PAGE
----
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Vive Specifications

released date
April

30

2016
the vive weighs 1.2 pounds

1.2

video camera included
remote control included
has bluetooth
has usb
Upc n
821793  048235
a video

Editorial Review

The HTC Vive made its first appearance in 2015, and is a joint venture by HTC and Valve. This is room-scale, full-immersion VR where the user is at the center of the excitement. It features 32 headset sensors for 360-degree tracking. 2160x1200 combined resolution plus a 90-hertz refresh rate make for terrific graphics and smooth action. Vive has a front-facing camera, a 110-degree field of view, and 2 handheld wireless controllers, each with 24 sensors for more accurate motion sensing. There is a multi-function track pad for HD haptic feedback, and the Chaperone guidance system alerts the player when he or she gets near the boundaries of the play space. The headset's strap is adjustable, and it comes with interchangeable foam inserts and nosepads so that it fits over most eyeglasses.

The Vive's two base stations give 360-degree tracking and are synced wirelessly, requiring only a power cable. If ordered directly from Vive, the player also gets the Tilt Brush, Fantastic Contraption, and Job Simulator games. Professional in-home installation of Vive is available in certain cities, which sounds like a good idea as some users say that the system is difficult to set up. There may also be issues of power cord entanglement, but overall, the consensus appears quite favorable.

Virtual reality --VR – is directly advancing technology as it expands the parameters of its own uses. It has applications in gaming, 3D simulations, and medicine, and VR headsets are a method by which such fully immersive experiences can be appreciated. The Forte VFX1 was one of the first commercial headsets, debuting at the 1994 CES, possessing stereoscopic displays, stereo headphones, and 3-axis tracking. In 1997, the Glasstron had deeper immersion with its optional sensor that allowed the perspective to move as the head moved. These early versions have lain the groundwork for the upcoming batch of VR headsets, a few of which include the Google Cardboard, the LG 360 VR, and the Samsung Gear VR, which work with mobile phones.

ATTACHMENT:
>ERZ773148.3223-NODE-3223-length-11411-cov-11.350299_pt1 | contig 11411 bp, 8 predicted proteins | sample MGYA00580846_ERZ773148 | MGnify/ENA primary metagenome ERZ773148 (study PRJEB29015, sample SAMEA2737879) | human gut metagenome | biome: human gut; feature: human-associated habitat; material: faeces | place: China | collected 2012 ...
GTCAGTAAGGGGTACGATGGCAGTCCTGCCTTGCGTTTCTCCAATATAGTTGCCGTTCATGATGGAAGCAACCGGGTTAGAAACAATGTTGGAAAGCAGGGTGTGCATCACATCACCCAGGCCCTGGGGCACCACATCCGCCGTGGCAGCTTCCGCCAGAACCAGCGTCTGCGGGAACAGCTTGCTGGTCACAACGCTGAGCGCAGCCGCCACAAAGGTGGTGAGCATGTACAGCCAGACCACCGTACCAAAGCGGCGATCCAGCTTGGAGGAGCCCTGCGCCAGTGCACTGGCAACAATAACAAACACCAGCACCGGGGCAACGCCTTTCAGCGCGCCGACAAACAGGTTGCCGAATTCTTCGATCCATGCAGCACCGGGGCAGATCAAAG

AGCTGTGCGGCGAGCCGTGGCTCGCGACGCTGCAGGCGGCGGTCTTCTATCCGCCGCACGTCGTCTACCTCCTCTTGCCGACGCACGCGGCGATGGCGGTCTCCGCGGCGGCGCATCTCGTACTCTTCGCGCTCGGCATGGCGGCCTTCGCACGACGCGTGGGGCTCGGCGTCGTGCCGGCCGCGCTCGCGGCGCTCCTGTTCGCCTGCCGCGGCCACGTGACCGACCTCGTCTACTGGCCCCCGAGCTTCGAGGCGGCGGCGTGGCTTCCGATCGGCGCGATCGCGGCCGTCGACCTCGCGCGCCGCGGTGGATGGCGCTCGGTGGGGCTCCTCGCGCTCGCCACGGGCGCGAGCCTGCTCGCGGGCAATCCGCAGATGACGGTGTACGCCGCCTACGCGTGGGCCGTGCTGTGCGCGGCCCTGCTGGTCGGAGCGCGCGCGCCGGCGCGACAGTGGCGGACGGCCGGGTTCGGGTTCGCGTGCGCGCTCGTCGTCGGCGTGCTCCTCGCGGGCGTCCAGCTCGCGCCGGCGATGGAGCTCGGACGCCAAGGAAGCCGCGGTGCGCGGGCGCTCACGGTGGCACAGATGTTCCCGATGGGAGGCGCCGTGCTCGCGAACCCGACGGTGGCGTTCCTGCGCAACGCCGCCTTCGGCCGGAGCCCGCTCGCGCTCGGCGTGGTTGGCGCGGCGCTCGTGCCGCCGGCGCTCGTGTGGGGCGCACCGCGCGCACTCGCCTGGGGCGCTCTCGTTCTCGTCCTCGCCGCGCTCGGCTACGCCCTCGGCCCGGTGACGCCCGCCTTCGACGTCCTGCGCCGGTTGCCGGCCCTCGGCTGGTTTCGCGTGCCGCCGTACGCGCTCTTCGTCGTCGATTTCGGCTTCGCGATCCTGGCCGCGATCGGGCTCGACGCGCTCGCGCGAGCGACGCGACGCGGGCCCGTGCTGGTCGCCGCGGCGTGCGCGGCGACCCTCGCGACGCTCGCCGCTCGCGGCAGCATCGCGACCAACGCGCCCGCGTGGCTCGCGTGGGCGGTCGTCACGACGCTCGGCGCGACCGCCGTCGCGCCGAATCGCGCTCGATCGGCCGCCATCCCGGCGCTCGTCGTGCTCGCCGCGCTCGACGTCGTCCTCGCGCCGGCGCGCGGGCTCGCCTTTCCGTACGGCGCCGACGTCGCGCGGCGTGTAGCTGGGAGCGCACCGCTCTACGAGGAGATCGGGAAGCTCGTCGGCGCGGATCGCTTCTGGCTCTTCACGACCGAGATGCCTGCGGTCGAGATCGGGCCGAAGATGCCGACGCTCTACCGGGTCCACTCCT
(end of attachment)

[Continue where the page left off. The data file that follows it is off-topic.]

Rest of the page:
HTC Vive | Reviewed by Botdb | Rating: 4.5

Vive Reviews From Around The Web


Inclination

The controls are intuitive for all the games I've tried...The headphones are a pain to put in, but work very well. Easily fixed if you have your own headset for gaming.

Tom's Guide
amazon.com
Inclination

This headset is pure awesomeness...truly gives you beyond a solid experience, especially with its room-scale VR...This thing is a pain to set up.

Tom's Guide
amazon.com
Inclination

Positioning the lighthouse sensors that detect your position in the room can be a pain...There’s just a few buttons to press, and connectivity issues were rare.

Tom's Guide
digitaltrends.com
Inclination

I don't want to sit in a chair in VR, I want to be inside VR and that's what Vive lets me do...The games and experiences also need more polishing.

Tom's Guide
wareable.com
Inclination

Offers a flat-out amazing virtual reality experience with sharp visuals, great motion controls and full-room sensing to walk around in virtual space.

Tom's Guide
cnet.com
Inclination

Long wires and lots of equipment take time and space to set up. Steam VR offers a lot of software but it isn't always beginner-friendly.

Tom's Guide
cnet.com
Inclination

It's more immersive than the competition thanks to the ability to walk around in the space...Pure and simple, the HTC Vive is awesome.

Tom's Guide
techradar.com
Inclination

The motion controllers look large, but they're relatively light and fit into your hands well. They sport touchpads on top, along with menu and system buttons.

Tom's Guide
engadget.com